9 Grammatical Pitfalls


[uh-fahr] /əˈfɑr/
from, at, or to a distance; far away (usually followed by off):
He saw the castle afar off.
from afar, from a long way off:
The princess saw him riding toward her from afar.
Origin of afar
1125-75; Middle English a fer, on ferr; replacing Old English feorran. See a-1 (perhaps also a-2 for the meaning “from”), far


[ah-fahr] /ˈɑ fɑr/
noun, plural Afars, Afara
[uh-fahr-uh] /əˈfɑr ə/ (Show IPA).
(especially collectively) Afar for 1.
a member of a nomadic Muslim people living in Eritrea, Djibouti, and northern Ethiopia.
the Northern Cushitic language spoken by the Afars.
Also called Danakil. Unabridged
Based on the Random House Dictionary, © Random House, Inc. 2015.
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Examples from the web for afar
  • Her merchants already stood afar off, lamenting for their great city.
  • Additionally, there is a need for architecturally significant sites to be visible from afar as a landmark or destination point.
  • Also, spend a little time talking with those who have lived through communism, not eggheads who have viewed it from afar.
  • They also help to organise them into study groups, and then supervise from afar, dropping in on discussions and marking tests.
  • Gizmos and gadgets will talk to other devices-and be serviced and upgraded from afar.
  • But the flip side of this genius is that people come to take for granted things they once coveted from afar.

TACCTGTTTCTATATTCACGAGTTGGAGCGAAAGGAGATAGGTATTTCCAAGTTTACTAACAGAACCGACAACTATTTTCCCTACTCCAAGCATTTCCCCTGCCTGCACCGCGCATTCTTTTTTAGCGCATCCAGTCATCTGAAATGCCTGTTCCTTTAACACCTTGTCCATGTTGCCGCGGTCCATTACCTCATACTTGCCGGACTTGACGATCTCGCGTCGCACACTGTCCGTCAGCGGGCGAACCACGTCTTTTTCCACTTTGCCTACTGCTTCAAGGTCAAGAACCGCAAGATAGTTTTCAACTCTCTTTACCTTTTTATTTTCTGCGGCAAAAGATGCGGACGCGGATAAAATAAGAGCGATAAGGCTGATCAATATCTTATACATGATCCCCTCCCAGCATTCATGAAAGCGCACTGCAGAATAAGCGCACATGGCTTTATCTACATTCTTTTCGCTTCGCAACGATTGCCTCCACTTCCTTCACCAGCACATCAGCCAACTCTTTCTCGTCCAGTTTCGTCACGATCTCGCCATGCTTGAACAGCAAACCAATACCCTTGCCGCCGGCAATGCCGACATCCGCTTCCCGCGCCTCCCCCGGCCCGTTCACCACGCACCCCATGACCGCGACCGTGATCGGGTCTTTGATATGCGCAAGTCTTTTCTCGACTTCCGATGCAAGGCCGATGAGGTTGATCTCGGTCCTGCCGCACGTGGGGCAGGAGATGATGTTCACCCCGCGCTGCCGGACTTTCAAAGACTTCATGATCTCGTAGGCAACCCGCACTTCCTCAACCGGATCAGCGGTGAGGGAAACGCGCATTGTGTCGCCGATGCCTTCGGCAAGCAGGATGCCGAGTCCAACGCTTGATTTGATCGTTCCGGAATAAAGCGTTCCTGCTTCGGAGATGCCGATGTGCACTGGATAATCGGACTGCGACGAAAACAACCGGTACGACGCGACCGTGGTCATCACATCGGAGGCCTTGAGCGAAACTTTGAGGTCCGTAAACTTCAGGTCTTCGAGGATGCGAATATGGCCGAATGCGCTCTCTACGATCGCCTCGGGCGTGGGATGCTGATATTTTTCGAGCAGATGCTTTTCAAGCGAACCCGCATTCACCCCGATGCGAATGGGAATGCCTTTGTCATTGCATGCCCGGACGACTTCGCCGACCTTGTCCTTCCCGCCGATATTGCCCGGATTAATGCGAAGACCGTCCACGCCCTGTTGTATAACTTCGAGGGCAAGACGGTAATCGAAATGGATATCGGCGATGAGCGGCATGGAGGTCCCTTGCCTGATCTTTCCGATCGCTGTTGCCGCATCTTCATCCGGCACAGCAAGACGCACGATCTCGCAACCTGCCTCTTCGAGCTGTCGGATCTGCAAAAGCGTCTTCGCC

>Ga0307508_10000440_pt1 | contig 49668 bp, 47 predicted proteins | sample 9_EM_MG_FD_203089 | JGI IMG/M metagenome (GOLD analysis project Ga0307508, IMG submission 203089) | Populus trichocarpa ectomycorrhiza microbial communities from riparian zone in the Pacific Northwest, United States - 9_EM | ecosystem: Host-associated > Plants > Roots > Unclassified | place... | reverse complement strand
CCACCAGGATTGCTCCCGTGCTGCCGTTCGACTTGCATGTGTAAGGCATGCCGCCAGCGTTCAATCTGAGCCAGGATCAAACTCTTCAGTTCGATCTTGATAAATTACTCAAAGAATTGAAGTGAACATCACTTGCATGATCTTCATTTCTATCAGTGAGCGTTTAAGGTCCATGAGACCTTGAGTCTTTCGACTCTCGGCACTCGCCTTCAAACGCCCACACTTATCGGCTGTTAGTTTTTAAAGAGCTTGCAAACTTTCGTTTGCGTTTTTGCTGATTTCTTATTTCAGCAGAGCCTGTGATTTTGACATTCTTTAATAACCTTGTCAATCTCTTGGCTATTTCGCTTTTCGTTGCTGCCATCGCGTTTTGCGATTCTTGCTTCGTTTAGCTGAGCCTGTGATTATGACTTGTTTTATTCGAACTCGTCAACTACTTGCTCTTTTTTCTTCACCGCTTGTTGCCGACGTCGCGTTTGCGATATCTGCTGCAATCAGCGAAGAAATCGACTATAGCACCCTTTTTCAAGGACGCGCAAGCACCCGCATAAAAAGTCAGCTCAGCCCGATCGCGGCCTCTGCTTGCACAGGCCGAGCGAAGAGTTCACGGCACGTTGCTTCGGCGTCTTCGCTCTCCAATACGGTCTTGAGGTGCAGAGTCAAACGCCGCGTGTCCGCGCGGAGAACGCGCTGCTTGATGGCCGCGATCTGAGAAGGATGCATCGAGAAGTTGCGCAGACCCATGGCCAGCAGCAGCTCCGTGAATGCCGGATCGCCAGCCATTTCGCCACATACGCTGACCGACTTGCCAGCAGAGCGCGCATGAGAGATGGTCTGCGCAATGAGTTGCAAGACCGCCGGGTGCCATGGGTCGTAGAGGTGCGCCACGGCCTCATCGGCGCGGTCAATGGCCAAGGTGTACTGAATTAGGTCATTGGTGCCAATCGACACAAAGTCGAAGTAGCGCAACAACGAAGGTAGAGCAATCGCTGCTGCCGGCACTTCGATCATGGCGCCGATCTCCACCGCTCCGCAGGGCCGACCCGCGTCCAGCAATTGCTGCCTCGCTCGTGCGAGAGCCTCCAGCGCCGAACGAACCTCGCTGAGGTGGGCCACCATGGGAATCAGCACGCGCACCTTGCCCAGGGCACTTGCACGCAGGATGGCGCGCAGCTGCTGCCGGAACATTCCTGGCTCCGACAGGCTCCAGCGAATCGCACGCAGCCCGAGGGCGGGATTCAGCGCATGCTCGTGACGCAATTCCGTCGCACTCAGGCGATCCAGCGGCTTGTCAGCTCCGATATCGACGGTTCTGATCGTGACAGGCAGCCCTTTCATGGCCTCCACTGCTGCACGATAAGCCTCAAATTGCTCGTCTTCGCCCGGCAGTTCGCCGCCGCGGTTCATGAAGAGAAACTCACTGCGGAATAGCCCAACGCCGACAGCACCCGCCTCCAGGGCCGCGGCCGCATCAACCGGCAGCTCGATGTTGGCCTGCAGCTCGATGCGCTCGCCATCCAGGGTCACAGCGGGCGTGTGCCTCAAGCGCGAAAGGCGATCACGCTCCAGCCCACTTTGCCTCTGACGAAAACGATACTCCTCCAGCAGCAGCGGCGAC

• Obviously it makes sense to choose a product that has been grown locally over an identical product shipped in from afar.
  • Fine particles gather in the areas of lowest gravity, creating patches that look smooth from afar.
  • afar tribeswomen extract water from this forbidding landscape by building small stone towers over the geothermal vents.
  • Jumping spiders, as their name suggests, leap onto their prey from afar.
British Dictionary definitions for afar


at, from, or to a great distance
a great distance (esp in the phrase from afar)
Word Origin
C14: a fer, altered from earlier on fer and of fer; see a-², far
Collins English Dictionary - Complete & Unabridged 2012 Digital Edition
© William Collins Sons & Co. Ltd. 1979, 1986 © HarperCollins
Publishers 1998, 2000, 2003, 2005, 2006, 2007, 2009, 2012
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Word Origin and History for afar

contraction of Middle English of feor (late 12c.), on ferr (c.1300), from Old English feor "far" (see far); the a- representing both of and on compounds (which meant the same thing). Spelled afer in 14c.

Online Etymology Dictionary, © 2010 Douglas Harper
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Related Abbreviations for afar


American Federation for Aging Research
The American Heritage® Abbreviations Dictionary, Third Edition
Copyright © 2005 by Houghton Mifflin Company.
Published by Houghton Mifflin Company. All rights reserved.
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